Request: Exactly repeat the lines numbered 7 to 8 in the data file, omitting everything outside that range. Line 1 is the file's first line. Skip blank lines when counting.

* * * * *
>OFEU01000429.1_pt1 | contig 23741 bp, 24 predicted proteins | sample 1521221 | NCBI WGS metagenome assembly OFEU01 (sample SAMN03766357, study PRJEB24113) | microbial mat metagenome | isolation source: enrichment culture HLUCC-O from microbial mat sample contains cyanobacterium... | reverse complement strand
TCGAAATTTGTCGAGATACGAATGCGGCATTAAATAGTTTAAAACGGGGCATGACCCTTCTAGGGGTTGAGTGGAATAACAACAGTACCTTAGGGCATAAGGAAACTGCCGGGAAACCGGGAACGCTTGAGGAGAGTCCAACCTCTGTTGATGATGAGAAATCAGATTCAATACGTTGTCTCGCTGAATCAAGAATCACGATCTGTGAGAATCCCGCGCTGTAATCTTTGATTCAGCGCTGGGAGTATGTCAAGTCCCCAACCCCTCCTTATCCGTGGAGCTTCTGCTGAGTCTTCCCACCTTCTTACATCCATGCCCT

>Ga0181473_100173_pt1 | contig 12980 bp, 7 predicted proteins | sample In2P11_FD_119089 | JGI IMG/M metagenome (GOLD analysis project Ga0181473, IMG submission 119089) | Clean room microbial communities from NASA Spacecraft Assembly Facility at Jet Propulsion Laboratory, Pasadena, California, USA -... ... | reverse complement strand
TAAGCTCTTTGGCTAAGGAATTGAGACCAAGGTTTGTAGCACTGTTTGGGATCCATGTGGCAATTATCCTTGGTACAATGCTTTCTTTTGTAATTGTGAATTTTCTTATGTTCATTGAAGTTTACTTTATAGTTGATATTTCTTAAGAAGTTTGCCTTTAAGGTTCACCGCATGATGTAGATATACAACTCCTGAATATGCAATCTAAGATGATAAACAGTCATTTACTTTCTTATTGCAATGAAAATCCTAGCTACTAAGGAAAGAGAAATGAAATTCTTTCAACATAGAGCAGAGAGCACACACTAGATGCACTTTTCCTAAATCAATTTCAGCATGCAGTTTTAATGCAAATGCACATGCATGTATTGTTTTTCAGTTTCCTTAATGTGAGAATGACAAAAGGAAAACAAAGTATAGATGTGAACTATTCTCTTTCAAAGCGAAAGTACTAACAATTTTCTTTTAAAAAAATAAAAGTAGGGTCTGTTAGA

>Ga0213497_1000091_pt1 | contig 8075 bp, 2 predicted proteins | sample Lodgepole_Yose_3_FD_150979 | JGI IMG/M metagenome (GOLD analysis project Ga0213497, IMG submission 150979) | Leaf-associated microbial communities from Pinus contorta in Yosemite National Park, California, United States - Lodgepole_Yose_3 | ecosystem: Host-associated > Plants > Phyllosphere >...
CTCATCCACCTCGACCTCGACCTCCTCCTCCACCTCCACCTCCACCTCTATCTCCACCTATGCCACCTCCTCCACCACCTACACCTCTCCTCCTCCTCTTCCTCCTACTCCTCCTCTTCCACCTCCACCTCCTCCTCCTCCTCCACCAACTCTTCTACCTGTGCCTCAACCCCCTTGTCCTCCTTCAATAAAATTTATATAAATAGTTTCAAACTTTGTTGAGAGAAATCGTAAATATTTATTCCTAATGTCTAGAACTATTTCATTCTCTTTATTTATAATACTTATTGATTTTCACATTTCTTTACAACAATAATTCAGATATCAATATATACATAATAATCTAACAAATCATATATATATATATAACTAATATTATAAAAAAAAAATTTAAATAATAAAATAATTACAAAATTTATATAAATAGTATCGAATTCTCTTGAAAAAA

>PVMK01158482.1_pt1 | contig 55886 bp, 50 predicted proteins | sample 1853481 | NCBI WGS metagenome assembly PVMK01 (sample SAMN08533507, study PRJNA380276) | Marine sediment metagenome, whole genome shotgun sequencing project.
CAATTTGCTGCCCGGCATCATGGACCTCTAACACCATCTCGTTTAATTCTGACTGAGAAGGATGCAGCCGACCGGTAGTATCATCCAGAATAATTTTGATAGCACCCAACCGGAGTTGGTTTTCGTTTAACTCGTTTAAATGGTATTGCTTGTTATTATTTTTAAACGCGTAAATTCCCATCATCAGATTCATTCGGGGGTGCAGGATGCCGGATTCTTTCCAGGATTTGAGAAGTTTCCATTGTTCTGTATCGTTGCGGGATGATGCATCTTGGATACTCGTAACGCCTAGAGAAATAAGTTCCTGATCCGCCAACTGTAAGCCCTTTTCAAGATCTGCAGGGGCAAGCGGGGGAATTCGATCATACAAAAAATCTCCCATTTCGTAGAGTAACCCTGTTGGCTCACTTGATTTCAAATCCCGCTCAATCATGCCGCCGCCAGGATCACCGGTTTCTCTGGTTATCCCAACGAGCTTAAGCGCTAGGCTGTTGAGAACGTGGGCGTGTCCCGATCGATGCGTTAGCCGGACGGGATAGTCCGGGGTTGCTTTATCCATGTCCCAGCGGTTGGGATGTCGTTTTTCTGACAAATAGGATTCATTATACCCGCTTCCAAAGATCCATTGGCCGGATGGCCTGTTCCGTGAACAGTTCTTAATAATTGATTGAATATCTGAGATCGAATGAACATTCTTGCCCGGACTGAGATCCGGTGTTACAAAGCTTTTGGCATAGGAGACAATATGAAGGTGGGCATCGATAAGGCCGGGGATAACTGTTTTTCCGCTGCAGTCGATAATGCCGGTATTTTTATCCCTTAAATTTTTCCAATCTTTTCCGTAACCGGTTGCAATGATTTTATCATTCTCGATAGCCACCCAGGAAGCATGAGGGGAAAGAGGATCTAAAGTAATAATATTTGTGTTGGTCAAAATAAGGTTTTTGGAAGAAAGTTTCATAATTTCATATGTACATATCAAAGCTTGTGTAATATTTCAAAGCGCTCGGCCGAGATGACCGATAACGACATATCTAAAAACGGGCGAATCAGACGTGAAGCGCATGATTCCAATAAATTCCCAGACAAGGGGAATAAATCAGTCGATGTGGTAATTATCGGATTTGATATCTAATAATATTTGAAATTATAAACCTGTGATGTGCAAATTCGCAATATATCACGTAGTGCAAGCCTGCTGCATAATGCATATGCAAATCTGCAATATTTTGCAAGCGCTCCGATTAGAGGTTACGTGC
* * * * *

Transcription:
>PVMK01158482.1_pt1 | contig 55886 bp, 50 predicted proteins | sample 1853481 | NCBI WGS metagenome assembly PVMK01 (sample SAMN08533507, study PRJNA380276) | Marine sediment metagenome, whole genome shotgun sequencing project.
CAATTTGCTGCCCGGCATCATGGACCTCTAACACCATCTCGTTTAATTCTGACTGAGAAGGATGCAGCCGACCGGTAGTATCATCCAGAATAATTTTGATAGCACCCAACCGGAGTTGGTTTTCGTTTAACTCGTTTAAATGGTATTGCTTGTTATTATTTTTAAACGCGTAAATTCCCATCATCAGATTCATTCGGGGGTGCAGGATGCCGGATTCTTTCCAGGATTTGAGAAGTTTCCATTGTTCTGTATCGTTGCGGGATGATGCATCTTGGATACTCGTAACGCCTAGAGAAATAAGTTCCTGATCCGCCAACTGTAAGCCCTTTTCAAGATCTGCAGGGGCAAGCGGGGGAATTCGATCATACAAAAAATCTCCCATTTCGTAGAGTAACCCTGTTGGCTCACTTGATTTCAAATCCCGCTCAATCATGCCGCCGCCAGGATCACCGGTTTCTCTGGTTATCCCAACGAGCTTAAGCGCTAGGCTGTTGAGAACGTGGGCGTGTCCCGATCGATGCGTTAGCCGGACGGGATAGTCCGGGGTTGCTTTATCCATGTCCCAGCGGTTGGGATGTCGTTTTTCTGACAAATAGGATTCATTATACCCGCTTCCAAAGATCCATTGGCCGGATGGCCTGTTCCGTGAACAGTTCTTAATAATTGATTGAATATCTGAGATCGAATGAACATTCTTGCCCGGACTGAGATCCGGTGTTACAAAGCTTTTGGCATAGGAGACAATATGAAGGTGGGCATCGATAAGGCCGGGGATAACTGTTTTTCCGCTGCAGTCGATAATGCCGGTATTTTTATCCCTTAAATTTTTCCAATCTTTTCCGTAACCGGTTGCAATGATTTTATCATTCTCGATAGCCACCCAGGAAGCATGAGGGGAAAGAGGATCTAAAGTAATAATATTTGTGTTGGTCAAAATAAGGTTTTTGGAAGAAAGTTTCATAATTTCATATGTACATATCAAAGCTTGTGTAATATTTCAAAGCGCTCGGCCGAGATGACCGATAACGACATATCTAAAAACGGGCGAATCAGACGTGAAGCGCATGATTCCAATAAATTCCCAGACAAGGGGAATAAATCAGTCGATGTGGTAATTATCGGATTTGATATCTAATAATATTTGAAATTATAAACCTGTGATGTGCAAATTCGCAATATATCACGTAGTGCAAGCCTGCTGCATAATGCATATGCAAATCTGCAATATTTTGCAAGCGCTCCGATTAGAGGTTACGTGC